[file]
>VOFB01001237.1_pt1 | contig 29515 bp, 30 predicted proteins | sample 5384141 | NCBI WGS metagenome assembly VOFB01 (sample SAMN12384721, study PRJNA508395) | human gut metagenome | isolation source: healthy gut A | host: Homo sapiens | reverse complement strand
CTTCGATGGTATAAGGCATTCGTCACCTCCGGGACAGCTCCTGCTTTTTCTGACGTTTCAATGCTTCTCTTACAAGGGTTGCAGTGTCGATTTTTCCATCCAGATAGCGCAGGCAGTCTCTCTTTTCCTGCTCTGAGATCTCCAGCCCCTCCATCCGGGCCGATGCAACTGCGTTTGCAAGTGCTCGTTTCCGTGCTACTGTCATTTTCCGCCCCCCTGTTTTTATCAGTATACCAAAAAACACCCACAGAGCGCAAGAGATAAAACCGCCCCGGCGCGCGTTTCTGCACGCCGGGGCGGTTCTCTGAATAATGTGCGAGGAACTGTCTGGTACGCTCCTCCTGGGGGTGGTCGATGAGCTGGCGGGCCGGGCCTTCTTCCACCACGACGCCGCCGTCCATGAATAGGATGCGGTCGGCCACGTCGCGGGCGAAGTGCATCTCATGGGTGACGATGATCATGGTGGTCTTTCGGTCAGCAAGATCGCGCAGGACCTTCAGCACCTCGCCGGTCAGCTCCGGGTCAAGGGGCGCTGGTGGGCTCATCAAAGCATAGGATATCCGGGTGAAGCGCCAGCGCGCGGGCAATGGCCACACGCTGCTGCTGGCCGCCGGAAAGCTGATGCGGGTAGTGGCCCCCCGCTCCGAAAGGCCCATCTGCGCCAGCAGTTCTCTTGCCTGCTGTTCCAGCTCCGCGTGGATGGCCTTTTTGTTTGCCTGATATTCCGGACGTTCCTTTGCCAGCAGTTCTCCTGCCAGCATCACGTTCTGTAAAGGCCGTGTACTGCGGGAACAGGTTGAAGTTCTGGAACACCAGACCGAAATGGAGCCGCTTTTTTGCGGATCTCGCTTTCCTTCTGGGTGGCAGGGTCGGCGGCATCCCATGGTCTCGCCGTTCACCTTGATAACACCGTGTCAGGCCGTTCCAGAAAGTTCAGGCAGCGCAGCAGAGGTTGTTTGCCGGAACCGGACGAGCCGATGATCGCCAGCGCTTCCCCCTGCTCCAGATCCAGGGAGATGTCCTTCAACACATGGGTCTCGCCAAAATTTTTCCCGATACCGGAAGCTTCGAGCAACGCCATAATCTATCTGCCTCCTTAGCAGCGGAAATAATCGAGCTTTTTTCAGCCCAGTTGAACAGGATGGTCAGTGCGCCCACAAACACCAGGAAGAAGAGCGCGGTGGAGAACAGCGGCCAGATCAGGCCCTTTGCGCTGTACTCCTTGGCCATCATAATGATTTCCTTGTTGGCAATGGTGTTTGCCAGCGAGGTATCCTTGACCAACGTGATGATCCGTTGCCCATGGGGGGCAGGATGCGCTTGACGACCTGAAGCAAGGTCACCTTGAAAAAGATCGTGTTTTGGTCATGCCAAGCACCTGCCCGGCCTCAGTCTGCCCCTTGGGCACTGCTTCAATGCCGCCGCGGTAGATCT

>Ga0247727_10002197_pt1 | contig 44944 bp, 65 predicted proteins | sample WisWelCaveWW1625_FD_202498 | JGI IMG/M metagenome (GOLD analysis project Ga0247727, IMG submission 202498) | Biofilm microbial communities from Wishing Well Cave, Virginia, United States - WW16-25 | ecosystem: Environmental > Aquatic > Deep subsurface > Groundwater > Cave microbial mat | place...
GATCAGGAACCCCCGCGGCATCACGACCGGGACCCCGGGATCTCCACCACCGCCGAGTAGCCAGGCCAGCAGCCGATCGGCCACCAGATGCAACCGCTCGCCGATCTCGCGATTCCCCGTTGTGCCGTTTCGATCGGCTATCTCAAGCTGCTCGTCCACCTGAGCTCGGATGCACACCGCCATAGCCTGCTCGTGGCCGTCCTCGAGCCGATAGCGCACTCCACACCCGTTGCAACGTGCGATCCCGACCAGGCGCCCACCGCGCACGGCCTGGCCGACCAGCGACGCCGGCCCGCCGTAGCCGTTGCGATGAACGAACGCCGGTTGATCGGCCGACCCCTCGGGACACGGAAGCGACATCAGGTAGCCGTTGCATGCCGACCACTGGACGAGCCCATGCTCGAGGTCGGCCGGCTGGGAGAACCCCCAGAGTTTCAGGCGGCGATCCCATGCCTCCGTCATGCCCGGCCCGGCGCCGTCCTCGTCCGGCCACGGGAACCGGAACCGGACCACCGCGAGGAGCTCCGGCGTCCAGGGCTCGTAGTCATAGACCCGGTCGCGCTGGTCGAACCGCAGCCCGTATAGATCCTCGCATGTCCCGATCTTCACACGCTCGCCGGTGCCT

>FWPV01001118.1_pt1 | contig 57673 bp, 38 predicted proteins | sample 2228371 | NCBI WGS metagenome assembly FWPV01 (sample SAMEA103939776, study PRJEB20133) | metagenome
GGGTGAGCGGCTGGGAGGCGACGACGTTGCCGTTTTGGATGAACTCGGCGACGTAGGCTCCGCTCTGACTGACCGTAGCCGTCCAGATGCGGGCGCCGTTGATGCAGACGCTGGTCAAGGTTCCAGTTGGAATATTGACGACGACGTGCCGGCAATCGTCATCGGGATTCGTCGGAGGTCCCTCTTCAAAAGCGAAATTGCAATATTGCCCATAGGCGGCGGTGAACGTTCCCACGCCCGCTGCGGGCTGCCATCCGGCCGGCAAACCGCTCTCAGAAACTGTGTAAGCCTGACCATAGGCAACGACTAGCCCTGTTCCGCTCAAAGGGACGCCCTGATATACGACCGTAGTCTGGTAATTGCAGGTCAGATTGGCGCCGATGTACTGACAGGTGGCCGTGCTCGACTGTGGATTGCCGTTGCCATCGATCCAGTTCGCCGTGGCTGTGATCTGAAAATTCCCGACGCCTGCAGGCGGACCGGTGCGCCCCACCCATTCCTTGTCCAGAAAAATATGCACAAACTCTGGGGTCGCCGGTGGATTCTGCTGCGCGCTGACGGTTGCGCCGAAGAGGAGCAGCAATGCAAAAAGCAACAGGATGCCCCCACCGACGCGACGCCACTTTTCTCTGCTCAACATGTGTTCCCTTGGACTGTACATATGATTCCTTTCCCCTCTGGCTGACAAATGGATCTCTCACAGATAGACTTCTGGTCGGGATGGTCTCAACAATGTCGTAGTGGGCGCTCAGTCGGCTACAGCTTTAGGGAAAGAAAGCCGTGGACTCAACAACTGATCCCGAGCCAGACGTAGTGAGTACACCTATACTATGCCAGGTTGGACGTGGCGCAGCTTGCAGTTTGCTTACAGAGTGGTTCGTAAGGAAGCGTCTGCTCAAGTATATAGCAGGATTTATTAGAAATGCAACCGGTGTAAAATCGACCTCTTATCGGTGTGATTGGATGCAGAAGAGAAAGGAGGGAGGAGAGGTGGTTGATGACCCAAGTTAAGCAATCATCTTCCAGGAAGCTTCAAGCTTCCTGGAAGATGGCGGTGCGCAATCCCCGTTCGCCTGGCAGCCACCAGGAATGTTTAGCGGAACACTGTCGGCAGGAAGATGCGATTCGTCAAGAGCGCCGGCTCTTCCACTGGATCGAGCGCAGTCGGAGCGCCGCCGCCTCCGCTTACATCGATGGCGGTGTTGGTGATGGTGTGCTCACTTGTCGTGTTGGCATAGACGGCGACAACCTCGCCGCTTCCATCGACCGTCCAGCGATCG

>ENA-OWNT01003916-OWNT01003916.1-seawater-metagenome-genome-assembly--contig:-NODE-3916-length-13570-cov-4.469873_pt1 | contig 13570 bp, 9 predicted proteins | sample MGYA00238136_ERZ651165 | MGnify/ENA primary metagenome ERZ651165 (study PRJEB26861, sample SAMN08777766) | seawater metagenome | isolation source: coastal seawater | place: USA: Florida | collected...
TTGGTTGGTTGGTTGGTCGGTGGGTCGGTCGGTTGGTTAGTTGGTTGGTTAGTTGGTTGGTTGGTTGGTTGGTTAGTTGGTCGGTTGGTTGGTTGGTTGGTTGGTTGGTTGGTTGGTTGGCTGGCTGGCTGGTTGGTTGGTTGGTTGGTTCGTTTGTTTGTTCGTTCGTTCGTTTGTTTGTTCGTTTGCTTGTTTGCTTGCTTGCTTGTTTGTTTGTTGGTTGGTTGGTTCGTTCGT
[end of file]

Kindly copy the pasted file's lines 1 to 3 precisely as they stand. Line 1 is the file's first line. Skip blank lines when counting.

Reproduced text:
>VOFB01001237.1_pt1 | contig 29515 bp, 30 predicted proteins | sample 5384141 | NCBI WGS metagenome assembly VOFB01 (sample SAMN12384721, study PRJNA508395) | human gut metagenome | isolation source: healthy gut A | host: Homo sapiens | reverse complement strand
CTTCGATGGTATAAGGCATTCGTCACCTCCGGGACAGCTCCTGCTTTTTCTGACGTTTCAATGCTTCTCTTACAAGGGTTGCAGTGTCGATTTTTCCATCCAGATAGCGCAGGCAGTCTCTCTTTTCCTGCTCTGAGATCTCCAGCCCCTCCATCCGGGCCGATGCAACTGCGTTTGCAAGTGCTCGTTTCCGTGCTACTGTCATTTTCCGCCCCCCTGTTTTTATCAGTATACCAAAAAACACCCACAGAGCGCAAGAGATAAAACCGCCCCGGCGCGCGTTTCTGCACGCCGGGGCGGTTCTCTGAATAATGTGCGAGGAACTGTCTGGTACGCTCCTCCTGGGGGTGGTCGATGAGCTGGCGGGCCGGGCCTTCTTCCACCACGACGCCGCCGTCCATGAATAGGATGCGGTCGGCCACGTCGCGGGCGAAGTGCATCTCATGGGTGACGATGATCATGGTGGTCTTTCGGTCAGCAAGATCGCGCAGGACCTTCAGCACCTCGCCGGTCAGCTCCGGGTCAAGGGGCGCTGGTGGGCTCATCAAAGCATAGGATATCCGGGTGAAGCGCCAGCGCGCGGGCAATGGCCACACGCTGCTGCTGGCCGCCGGAAAGCTGATGCGGGTAGTGGCCCCCCGCTCCGAAAGGCCCATCTGCGCCAGCAGTTCTCTTGCCTGCTGTTCCAGCTCCGCGTGGATGGCCTTTTTGTTTGCCTGATATTCCGGACGTTCCTTTGCCAGCAGTTCTCCTGCCAGCATCACGTTCTGTAAAGGCCGTGTACTGCGGGAACAGGTTGAAGTTCTGGAACACCAGACCGAAATGGAGCCGCTTTTTTGCGGATCTCGCTTTCCTTCTGGGTGGCAGGGTCGGCGGCATCCCATGGTCTCGCCGTTCACCTTGATAACACCGTGTCAGGCCGTTCCAGAAAGTTCAGGCAGCGCAGCAGAGGTTGTTTGCCGGAACCGGACGAGCCGATGATCGCCAGCGCTTCCCCCTGCTCCAGATCCAGGGAGATGTCCTTCAACACATGGGTCTCGCCAAAATTTTTCCCGATACCGGAAGCTTCGAGCAACGCCATAATCTATCTGCCTCCTTAGCAGCGGAAATAATCGAGCTTTTTTCAGCCCAGTTGAACAGGATGGTCAGTGCGCCCACAAACACCAGGAAGAAGAGCGCGGTGGAGAACAGCGGCCAGATCAGGCCCTTTGCGCTGTACTCCTTGGCCATCATAATGATTTCCTTGTTGGCAATGGTGTTTGCCAGCGAGGTATCCTTGACCAACGTGATGATCCGTTGCCCATGGGGGGCAGGATGCGCTTGACGACCTGAAGCAAGGTCACCTTGAAAAAGATCGTGTTTTGGTCATGCCAAGCACCTGCCCGGCCTCAGTCTGCCCCTTGGGCACTGCTTCAATGCCGCCGCGGTAGATCT

>Ga0247727_10002197_pt1 | contig 44944 bp, 65 predicted proteins | sample WisWelCaveWW1625_FD_202498 | JGI IMG/M metagenome (GOLD analysis project Ga0247727, IMG submission 202498) | Biofilm microbial communities from Wishing Well Cave, Virginia, United States - WW16-25 | ecosystem: Environmental > Aquatic > Deep subsurface > Groundwater > Cave microbial mat | place...